Python for LEGO BOOST
The LEGO BOOST Move Hub is a BLE (Bluetooth Low Energy) device like the LEGO WeDo 2.0 Smart Hub and the Vengit SBrick which I already managed to control with the LEGO MINDSTORMS EV3 thanks to pygattlib, a python library for BLE.
I've been reverse engineering the LEGO BOOST Move Hub and since I'm now officially crazy I decided to try to write a python package.
I started this project with pygattlib. It's a library that makes direct use of BlueZ and has been included in pybluez. But since python3 version of pygattlib has problems with notifications I started to use a different library, pygatt, that doesn't make direct use of Bluez - instead, it makes use of a backend. On linux systems this backend can be BlueZ (through system calls to BlueZ commands like hcitool and gattool) but on other systems (and probably also on linux aswell) it uses a different backend, based on BlueGiga's API - so a BG adapter, like BLED112, is needed.
Why did I call it pyb00st? Well, boost is a C++ library and there are already lots of python libraries related to it and I don't want to add the LEGO word because I don't want troubles.
By the way...
LEGO and BOOST are Trademarks from The LEGO Company, which does not support (most probably doesn't even know about) this project. And of course I'm not responsible for any damage on your LEGO BOOST devices.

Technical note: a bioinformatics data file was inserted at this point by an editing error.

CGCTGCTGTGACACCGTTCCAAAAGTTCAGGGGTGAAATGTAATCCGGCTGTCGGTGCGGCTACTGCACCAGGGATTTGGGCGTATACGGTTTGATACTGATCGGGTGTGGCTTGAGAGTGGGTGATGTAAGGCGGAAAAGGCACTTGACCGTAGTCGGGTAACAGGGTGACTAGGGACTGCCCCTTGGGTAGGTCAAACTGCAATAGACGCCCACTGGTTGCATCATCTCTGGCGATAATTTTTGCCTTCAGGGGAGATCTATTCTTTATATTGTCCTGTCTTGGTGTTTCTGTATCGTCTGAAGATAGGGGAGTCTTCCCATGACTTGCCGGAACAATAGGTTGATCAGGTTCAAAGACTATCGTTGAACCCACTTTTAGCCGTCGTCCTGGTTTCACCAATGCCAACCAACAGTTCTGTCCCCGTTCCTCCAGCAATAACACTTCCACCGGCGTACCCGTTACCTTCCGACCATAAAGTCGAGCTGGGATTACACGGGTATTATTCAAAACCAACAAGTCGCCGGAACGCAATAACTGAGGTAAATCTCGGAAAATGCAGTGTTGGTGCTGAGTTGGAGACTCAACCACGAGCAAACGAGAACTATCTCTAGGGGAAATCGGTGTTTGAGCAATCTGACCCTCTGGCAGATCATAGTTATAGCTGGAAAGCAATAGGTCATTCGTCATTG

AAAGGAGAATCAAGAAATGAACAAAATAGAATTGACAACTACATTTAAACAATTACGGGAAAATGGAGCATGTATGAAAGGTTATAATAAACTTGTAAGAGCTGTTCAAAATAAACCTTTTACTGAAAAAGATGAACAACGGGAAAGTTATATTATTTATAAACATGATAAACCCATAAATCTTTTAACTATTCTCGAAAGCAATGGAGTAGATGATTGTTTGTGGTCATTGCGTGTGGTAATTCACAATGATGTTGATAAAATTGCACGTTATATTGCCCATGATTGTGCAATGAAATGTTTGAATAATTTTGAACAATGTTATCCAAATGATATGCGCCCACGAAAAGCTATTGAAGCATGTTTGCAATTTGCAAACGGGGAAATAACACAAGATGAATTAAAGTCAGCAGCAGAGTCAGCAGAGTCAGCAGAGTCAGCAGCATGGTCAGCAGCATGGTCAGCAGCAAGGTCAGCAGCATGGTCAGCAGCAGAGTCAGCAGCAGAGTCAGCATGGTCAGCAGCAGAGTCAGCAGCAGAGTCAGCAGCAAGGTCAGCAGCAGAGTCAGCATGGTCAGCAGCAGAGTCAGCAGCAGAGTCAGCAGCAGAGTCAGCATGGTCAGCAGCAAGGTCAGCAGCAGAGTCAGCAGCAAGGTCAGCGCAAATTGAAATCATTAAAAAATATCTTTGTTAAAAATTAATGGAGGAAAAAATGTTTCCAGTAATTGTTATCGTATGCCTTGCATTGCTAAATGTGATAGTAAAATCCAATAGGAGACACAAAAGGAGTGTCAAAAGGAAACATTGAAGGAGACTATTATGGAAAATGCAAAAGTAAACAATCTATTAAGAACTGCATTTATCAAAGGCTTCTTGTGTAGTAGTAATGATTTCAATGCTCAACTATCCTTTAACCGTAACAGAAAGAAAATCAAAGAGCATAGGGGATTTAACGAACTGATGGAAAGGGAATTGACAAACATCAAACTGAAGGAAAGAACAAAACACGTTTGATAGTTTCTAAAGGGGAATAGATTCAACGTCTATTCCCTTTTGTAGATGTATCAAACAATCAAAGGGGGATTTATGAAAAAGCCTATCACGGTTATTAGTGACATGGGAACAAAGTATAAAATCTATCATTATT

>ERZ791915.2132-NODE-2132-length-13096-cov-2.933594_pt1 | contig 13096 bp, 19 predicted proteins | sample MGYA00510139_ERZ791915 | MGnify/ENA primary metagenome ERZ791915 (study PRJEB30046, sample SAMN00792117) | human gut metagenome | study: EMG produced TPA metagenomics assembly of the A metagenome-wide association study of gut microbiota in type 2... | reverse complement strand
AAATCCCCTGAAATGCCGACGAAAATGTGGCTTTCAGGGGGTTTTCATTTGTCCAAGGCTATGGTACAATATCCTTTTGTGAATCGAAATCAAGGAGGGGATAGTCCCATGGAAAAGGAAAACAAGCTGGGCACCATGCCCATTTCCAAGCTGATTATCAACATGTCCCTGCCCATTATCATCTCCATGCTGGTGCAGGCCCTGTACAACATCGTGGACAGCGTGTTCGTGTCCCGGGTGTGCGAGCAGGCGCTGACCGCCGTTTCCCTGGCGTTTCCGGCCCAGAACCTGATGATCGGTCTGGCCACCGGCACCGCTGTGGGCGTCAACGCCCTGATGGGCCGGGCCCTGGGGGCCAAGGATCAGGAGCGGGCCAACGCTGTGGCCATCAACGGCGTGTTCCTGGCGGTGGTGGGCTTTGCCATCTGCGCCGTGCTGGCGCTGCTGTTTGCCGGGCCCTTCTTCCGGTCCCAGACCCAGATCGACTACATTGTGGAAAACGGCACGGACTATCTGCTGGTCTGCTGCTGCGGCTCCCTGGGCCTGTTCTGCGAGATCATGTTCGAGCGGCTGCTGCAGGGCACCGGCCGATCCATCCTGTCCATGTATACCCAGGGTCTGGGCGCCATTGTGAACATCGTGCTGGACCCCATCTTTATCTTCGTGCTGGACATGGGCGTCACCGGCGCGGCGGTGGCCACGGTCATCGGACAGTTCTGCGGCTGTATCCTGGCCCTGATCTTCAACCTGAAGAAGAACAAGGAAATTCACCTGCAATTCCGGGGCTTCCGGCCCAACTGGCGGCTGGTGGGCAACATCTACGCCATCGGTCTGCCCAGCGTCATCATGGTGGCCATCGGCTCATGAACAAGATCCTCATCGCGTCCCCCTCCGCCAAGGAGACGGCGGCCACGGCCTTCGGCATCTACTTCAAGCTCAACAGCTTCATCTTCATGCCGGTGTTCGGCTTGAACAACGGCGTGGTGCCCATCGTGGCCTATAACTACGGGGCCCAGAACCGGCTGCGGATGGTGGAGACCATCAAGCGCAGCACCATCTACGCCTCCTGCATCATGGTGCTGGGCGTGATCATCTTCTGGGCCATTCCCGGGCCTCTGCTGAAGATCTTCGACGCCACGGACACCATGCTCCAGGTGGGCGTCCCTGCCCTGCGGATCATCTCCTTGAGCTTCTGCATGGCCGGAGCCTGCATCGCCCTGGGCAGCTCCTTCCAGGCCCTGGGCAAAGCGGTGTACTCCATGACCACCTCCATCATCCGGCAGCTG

Inititally, pyb00st was intended for linux only (don't give up yet, good news ahead) because I was using a python library (pygattlib) that only works with BlueZ (the Linux bluetooth stack). Lately I was forced to use a different library and I am now using pygatt (not pygattlib) that can also work on non-linux systems if a BlueGiga adapter is available.
Python 3 is also needed. It is not a really requirement per se but I want to use pyb00st with LEGO MINDSTORMS EV3 (by running ev3dev) and since python 2 is no longer supported by the project I had no choice (and really, python 2 has to go some day).
And, of course, a BLE controller is also required. On linux systems, any Bluetooth 4.0 BLE device is OK as long as it is supported by the kernel. On other systems a BlueGiga adapter (like the BLED112) is required (it also works on linux, by the way).
As I only have linux systems, most tests are done on my Ubuntu laptop (17.04, x64) and, of course, on MINDSTORMS EV3 running ev3dev. Ocasionally, I also test on my Raspberry Pi 3 and Pi Zero W, running ev3dev or Raspbian. I wrote a short tutorial on how to install and use pyb00st on linux.
I now also test pyb00st on a Windows 10 Virtual Machine but I have no means to test on OSX. It's supposed to work but that's all I can say.
On linux, the BlueZ backend approach results in slower performance than pygattlib and there seems to be a stability problem with the HCI controller. But it also requires much less dependencies... If this affects you, perhaps it's better to use the BlueGiga backend also on linux.